We often don’t see a purpose in the details until patience has completed its perfect work.

The Apostle James underscored this truth, “When the way is rough, your patience has a chance to grow. So let it grow, and don’t try to squirm out of your problems. For when your patience is finally in full bloom, then you will be ready for anything, strong in character, full and complete” (James 1:3-4 The Living Bible).

God rarely answers our “Why?”  questions. Instead, he urges us to trust — even when we’re so weary we can only continue the journey with an extra measure of God’s grace.

My puzzle gives me joy, because I love the colors and the promise of the final result.

Surely God also feels joy when he moves the pieces of our lives together. The final result reflects his love.

We just need to stay in hope, let him move the pieces around and patiently wait.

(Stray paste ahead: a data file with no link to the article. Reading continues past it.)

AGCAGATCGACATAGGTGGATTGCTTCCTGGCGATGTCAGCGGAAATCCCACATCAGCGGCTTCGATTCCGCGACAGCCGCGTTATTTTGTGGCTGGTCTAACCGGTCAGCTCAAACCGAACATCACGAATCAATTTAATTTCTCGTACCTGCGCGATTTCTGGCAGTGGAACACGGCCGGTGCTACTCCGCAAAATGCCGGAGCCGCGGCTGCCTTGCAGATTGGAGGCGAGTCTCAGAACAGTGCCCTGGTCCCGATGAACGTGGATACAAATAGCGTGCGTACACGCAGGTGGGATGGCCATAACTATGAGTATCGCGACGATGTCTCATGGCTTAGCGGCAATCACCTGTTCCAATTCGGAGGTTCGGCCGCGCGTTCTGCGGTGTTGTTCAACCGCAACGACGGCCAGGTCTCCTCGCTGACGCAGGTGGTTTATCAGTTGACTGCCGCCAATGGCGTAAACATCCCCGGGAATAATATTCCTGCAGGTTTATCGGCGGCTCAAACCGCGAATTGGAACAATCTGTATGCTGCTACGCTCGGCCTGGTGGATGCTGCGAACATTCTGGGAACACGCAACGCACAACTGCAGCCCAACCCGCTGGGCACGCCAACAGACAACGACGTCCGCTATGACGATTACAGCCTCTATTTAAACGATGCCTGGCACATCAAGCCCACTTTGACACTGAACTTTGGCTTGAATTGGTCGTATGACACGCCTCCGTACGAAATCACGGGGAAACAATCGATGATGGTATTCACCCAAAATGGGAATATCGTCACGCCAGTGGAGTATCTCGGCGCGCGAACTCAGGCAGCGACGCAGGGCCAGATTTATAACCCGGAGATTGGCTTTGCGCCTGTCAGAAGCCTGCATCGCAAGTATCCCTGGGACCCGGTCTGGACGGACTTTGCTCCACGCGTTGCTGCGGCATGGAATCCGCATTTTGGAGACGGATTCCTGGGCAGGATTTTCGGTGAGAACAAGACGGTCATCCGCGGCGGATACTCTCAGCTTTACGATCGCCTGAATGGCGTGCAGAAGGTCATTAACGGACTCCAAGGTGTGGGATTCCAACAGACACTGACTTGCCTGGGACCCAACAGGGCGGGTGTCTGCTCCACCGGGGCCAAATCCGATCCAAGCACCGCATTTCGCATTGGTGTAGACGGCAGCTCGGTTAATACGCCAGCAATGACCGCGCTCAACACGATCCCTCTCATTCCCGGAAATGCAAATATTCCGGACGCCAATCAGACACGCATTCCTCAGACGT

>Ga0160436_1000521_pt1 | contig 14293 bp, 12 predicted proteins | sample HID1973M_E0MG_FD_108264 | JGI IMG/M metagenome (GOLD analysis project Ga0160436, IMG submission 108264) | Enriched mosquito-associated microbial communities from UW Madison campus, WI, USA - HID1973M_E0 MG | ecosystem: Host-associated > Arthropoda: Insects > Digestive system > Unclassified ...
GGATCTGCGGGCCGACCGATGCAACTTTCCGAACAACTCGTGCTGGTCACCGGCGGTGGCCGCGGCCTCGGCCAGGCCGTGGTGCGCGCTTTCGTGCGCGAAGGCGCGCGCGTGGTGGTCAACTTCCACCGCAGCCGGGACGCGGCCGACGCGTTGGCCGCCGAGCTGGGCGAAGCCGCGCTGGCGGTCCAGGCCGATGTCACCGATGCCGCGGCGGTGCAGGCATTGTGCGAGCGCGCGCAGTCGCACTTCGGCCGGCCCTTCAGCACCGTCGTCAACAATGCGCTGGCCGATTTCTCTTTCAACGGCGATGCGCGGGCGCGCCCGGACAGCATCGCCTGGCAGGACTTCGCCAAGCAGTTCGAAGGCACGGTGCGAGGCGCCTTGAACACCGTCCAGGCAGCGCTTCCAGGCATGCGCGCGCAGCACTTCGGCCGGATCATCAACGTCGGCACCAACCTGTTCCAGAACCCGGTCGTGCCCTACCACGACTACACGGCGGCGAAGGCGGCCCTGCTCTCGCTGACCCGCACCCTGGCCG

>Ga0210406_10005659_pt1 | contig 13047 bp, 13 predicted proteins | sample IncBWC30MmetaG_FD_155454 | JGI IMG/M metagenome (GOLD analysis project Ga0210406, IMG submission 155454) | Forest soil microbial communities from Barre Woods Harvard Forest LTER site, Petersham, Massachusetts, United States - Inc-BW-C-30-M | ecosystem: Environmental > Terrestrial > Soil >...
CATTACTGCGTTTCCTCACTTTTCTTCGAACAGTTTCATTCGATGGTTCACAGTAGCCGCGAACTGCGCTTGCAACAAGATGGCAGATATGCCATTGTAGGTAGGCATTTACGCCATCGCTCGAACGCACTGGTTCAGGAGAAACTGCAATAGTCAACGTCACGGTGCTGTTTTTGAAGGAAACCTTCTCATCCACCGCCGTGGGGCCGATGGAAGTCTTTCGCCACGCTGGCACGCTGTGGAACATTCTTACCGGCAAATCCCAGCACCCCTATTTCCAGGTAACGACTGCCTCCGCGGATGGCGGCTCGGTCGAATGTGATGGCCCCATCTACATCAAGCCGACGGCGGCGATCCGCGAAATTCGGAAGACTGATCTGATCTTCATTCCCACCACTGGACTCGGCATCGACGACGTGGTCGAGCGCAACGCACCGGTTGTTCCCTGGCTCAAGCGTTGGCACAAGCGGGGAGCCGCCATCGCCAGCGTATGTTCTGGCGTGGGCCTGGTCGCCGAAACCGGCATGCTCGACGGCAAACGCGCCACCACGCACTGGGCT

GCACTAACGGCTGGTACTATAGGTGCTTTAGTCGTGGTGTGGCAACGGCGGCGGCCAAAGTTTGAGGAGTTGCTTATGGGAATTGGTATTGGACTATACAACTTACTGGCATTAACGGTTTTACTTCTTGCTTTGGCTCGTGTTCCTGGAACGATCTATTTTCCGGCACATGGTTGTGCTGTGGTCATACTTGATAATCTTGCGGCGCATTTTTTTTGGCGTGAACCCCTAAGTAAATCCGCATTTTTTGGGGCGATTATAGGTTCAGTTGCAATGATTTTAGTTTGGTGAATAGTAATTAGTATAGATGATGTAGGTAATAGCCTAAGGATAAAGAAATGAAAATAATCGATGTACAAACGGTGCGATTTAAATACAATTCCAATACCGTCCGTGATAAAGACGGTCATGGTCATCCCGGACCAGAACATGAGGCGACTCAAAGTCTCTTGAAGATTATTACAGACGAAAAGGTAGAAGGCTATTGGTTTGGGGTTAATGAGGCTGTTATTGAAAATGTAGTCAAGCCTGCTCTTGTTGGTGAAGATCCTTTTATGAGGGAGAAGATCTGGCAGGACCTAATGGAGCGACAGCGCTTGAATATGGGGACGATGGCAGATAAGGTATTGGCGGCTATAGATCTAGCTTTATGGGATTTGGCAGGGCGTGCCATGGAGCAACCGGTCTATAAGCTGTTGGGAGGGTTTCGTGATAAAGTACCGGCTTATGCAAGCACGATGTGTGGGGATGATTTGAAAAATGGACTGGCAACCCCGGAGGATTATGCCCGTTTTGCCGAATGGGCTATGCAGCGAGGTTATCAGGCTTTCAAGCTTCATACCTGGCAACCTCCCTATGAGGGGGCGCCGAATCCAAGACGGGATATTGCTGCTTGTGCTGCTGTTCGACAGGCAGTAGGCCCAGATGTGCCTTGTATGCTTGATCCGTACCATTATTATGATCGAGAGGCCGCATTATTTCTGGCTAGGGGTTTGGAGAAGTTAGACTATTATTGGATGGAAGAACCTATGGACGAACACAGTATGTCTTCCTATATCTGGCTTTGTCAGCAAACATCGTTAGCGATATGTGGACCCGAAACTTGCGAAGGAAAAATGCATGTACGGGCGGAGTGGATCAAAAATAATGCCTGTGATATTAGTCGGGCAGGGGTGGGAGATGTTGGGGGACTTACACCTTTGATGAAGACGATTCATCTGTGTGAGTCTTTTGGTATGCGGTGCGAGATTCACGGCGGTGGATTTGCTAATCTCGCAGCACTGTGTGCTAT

©2019 RJ Thesman – All Rights Reserved

November is Alzheimer’s Awareness Month. Have you checked out my Reverend G books and Sometimes They Forget?

Hope in the Treasures

A recent exercise in our Saturday Sisters group resulted in an a-ha moment. We were given a sheet of paper and asked to list our treasures.rose in treasure box

This exercise was a different thought process than just listing what we’re grateful for.

We all know how to answer several ways to say, “Thank you.”

But this was a deeper, more intimate grinding of thoughts. It forced us to that place within where the desires of our hearts somehow meet the destiny God has for each of us.

A treasure can exist within monetary value as in the movie National Treasure. But this type of treasure exists beyond the superficial counting of gold coins.

These are the treasures we cherish and hold close to our hearts — their value incalculable.

Some of the treasures I listed were:

  • My son, Caleb and his girlfriend, Sarah
  • Creativity and the ability to create with words
  • Nature and being outdoors
  • Trips to Santa Fe and Taos
  • Music and how it takes me out of the ordinary world
  • The Five Senses and how they enrich my life
  • Pets and animals of all kind – except snakes and spiders
  • My flowers
  • Watching Sports either on TV or in person
  • Lifelong friendships where people accept me for who I am
  • My fleece blanket
  • Family both near and far